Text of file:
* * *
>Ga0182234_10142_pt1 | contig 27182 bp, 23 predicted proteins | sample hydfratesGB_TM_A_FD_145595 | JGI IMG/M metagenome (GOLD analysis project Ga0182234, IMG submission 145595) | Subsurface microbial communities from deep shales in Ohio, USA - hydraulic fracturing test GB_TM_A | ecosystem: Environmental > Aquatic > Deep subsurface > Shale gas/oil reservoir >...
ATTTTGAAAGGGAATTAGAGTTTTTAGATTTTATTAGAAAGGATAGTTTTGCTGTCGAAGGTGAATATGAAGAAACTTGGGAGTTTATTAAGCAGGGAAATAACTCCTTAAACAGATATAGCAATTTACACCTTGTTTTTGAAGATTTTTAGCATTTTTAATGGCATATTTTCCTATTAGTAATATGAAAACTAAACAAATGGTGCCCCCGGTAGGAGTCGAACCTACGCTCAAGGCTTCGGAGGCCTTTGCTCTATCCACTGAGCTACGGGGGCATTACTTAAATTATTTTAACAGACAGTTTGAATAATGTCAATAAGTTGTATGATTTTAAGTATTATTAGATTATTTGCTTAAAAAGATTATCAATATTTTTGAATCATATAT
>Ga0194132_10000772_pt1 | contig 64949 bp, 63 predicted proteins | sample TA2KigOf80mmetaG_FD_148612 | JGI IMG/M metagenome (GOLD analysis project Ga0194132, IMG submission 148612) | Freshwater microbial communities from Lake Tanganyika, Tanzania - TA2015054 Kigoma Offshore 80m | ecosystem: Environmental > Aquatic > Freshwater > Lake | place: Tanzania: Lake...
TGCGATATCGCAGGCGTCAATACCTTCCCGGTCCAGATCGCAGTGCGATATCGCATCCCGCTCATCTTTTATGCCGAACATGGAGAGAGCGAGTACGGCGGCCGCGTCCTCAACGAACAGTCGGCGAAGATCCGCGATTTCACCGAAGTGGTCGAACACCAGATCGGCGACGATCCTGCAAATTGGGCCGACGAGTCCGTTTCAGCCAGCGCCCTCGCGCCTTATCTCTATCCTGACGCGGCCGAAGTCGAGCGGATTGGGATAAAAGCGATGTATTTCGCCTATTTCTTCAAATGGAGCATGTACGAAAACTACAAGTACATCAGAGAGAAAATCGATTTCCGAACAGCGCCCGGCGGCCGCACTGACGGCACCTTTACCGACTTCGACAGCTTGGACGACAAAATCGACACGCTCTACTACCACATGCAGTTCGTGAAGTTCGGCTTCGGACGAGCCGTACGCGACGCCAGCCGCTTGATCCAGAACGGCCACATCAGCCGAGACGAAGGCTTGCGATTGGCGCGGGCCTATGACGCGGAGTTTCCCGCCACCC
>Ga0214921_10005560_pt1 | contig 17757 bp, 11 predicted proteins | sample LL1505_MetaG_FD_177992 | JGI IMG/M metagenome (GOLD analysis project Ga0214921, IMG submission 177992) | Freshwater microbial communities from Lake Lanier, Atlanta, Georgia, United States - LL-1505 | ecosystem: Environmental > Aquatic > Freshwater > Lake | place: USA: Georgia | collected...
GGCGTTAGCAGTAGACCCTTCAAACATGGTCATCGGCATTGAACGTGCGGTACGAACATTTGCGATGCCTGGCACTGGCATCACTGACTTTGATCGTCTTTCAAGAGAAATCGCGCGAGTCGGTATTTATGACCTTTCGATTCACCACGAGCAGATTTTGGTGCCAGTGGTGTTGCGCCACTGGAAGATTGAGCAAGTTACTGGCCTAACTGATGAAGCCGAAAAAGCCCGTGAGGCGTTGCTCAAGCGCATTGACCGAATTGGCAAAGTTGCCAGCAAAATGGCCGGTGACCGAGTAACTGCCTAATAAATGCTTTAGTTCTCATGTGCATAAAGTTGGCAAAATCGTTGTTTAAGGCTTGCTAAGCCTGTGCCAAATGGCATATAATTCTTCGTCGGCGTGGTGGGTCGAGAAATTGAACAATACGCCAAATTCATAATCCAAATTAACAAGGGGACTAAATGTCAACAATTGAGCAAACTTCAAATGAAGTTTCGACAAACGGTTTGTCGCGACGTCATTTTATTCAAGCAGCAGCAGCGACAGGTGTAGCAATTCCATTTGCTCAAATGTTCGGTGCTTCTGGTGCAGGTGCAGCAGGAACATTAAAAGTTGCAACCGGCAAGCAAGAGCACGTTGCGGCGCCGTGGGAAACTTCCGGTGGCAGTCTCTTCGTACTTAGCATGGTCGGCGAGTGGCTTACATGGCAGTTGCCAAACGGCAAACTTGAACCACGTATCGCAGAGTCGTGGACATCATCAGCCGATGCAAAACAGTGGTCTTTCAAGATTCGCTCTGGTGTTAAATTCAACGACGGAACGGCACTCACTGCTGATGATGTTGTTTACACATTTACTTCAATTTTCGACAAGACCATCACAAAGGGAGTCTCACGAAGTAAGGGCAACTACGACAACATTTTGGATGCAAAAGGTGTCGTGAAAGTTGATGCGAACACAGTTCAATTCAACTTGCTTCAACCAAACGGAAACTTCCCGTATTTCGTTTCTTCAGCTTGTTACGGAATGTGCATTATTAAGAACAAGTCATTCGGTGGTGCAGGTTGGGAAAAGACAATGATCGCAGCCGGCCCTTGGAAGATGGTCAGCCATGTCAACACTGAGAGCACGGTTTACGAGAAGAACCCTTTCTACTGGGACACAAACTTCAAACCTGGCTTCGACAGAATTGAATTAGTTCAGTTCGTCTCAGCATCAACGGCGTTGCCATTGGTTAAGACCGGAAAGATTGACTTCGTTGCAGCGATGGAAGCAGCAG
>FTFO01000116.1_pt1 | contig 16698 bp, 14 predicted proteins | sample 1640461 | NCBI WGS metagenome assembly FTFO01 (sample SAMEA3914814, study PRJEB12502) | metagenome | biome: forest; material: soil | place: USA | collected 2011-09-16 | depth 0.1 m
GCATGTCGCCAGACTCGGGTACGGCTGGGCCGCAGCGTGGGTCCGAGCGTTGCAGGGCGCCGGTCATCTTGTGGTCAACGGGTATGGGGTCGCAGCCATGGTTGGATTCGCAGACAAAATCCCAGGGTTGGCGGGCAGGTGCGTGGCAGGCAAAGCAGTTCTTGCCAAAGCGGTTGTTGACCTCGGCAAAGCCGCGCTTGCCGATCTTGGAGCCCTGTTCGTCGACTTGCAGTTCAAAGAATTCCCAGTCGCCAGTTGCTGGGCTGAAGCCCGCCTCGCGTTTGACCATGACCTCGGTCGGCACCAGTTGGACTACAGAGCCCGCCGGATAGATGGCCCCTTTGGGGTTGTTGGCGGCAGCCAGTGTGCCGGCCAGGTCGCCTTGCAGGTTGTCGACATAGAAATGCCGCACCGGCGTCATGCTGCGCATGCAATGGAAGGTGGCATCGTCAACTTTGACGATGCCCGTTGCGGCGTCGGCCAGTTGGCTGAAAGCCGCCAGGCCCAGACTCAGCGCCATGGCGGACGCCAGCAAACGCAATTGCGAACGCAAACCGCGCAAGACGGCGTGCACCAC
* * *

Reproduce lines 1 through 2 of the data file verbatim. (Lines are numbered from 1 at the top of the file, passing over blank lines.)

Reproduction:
>Ga0182234_10142_pt1 | contig 27182 bp, 23 predicted proteins | sample hydfratesGB_TM_A_FD_145595 | JGI IMG/M metagenome (GOLD analysis project Ga0182234, IMG submission 145595) | Subsurface microbial communities from deep shales in Ohio, USA - hydraulic fracturing test GB_TM_A | ecosystem: Environmental > Aquatic > Deep subsurface > Shale gas/oil reservoir >...
ATTTTGAAAGGGAATTAGAGTTTTTAGATTTTATTAGAAAGGATAGTTTTGCTGTCGAAGGTGAATATGAAGAAACTTGGGAGTTTATTAAGCAGGGAAATAACTCCTTAAACAGATATAGCAATTTACACCTTGTTTTTGAAGATTTTTAGCATTTTTAATGGCATATTTTCCTATTAGTAATATGAAAACTAAACAAATGGTGCCCCCGGTAGGAGTCGAACCTACGCTCAAGGCTTCGGAGGCCTTTGCTCTATCCACTGAGCTACGGGGGCATTACTTAAATTATTTTAACAGACAGTTTGAATAATGTCAATAAGTTGTATGATTTTAAGTATTATTAGATTATTTGCTTAAAAAGATTATCAATATTTTTGAATCATATAT